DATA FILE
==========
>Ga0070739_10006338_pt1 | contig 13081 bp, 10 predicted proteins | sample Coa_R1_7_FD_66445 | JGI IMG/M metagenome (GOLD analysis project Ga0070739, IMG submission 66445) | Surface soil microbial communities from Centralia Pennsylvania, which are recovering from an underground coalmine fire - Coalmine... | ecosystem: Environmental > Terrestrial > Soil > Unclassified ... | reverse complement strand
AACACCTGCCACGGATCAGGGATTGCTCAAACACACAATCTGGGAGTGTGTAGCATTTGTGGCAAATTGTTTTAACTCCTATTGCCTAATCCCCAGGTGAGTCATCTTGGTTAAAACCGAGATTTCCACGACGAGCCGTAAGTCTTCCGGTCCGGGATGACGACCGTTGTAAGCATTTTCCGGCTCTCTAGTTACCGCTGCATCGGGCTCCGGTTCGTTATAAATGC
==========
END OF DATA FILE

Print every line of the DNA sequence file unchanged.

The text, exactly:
>Ga0070739_10006338_pt1 | contig 13081 bp, 10 predicted proteins | sample Coa_R1_7_FD_66445 | JGI IMG/M metagenome (GOLD analysis project Ga0070739, IMG submission 66445) | Surface soil microbial communities from Centralia Pennsylvania, which are recovering from an underground coalmine fire - Coalmine... | ecosystem: Environmental > Terrestrial > Soil > Unclassified ... | reverse complement strand
AACACCTGCCACGGATCAGGGATTGCTCAAACACACAATCTGGGAGTGTGTAGCATTTGTGGCAAATTGTTTTAACTCCTATTGCCTAATCCCCAGGTGAGTCATCTTGGTTAAAACCGAGATTTCCACGACGAGCCGTAAGTCTTCCGGTCCGGGATGACGACCGTTGTAAGCATTTTCCGGCTCTCTAGTTACCGCTGCATCGGGCTCCGGTTCGTTATAAATGC